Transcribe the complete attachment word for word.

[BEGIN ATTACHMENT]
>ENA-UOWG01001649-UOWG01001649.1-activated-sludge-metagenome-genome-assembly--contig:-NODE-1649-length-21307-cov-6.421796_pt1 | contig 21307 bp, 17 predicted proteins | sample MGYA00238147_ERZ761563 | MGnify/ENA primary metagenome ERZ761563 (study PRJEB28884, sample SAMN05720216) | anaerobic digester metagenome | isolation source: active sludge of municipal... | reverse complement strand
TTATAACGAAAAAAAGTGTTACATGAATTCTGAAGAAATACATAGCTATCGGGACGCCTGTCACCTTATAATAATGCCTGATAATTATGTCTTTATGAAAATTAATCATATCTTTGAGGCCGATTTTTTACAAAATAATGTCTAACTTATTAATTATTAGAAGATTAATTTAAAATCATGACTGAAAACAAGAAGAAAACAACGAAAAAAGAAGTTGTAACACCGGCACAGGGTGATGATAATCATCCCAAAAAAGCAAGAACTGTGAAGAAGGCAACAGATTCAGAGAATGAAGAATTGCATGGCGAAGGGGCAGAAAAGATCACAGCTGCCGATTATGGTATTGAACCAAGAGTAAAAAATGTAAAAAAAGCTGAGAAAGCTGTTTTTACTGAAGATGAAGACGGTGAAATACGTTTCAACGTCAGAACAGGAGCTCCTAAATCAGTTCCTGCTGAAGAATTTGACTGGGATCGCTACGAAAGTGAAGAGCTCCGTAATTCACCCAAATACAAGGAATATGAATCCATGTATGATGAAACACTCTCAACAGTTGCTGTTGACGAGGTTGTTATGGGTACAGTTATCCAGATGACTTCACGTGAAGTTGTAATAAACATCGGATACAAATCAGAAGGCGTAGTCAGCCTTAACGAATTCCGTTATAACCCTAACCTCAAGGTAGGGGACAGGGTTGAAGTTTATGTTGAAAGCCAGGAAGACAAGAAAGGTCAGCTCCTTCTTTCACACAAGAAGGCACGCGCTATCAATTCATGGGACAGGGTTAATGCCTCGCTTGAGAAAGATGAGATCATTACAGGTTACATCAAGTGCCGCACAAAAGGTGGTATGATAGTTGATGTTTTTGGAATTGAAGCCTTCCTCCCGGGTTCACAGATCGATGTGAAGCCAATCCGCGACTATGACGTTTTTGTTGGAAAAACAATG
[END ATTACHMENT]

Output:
>ENA-UOWG01001649-UOWG01001649.1-activated-sludge-metagenome-genome-assembly--contig:-NODE-1649-length-21307-cov-6.421796_pt1 | contig 21307 bp, 17 predicted proteins | sample MGYA00238147_ERZ761563 | MGnify/ENA primary metagenome ERZ761563 (study PRJEB28884, sample SAMN05720216) | anaerobic digester metagenome | isolation source: active sludge of municipal... | reverse complement strand
TTATAACGAAAAAAAGTGTTACATGAATTCTGAAGAAATACATAGCTATCGGGACGCCTGTCACCTTATAATAATGCCTGATAATTATGTCTTTATGAAAATTAATCATATCTTTGAGGCCGATTTTTTACAAAATAATGTCTAACTTATTAATTATTAGAAGATTAATTTAAAATCATGACTGAAAACAAGAAGAAAACAACGAAAAAAGAAGTTGTAACACCGGCACAGGGTGATGATAATCATCCCAAAAAAGCAAGAACTGTGAAGAAGGCAACAGATTCAGAGAATGAAGAATTGCATGGCGAAGGGGCAGAAAAGATCACAGCTGCCGATTATGGTATTGAACCAAGAGTAAAAAATGTAAAAAAAGCTGAGAAAGCTGTTTTTACTGAAGATGAAGACGGTGAAATACGTTTCAACGTCAGAACAGGAGCTCCTAAATCAGTTCCTGCTGAAGAATTTGACTGGGATCGCTACGAAAGTGAAGAGCTCCGTAATTCACCCAAATACAAGGAATATGAATCCATGTATGATGAAACACTCTCAACAGTTGCTGTTGACGAGGTTGTTATGGGTACAGTTATCCAGATGACTTCACGTGAAGTTGTAATAAACATCGGATACAAATCAGAAGGCGTAGTCAGCCTTAACGAATTCCGTTATAACCCTAACCTCAAGGTAGGGGACAGGGTTGAAGTTTATGTTGAAAGCCAGGAAGACAAGAAAGGTCAGCTCCTTCTTTCACACAAGAAGGCACGCGCTATCAATTCATGGGACAGGGTTAATGCCTCGCTTGAGAAAGATGAGATCATTACAGGTTACATCAAGTGCCGCACAAAAGGTGGTATGATAGTTGATGTTTTTGGAATTGAAGCCTTCCTCCCGGGTTCACAGATCGATGTGAAGCCAATCCGCGACTATGACGTTTTTGTTGGAAAAACAATG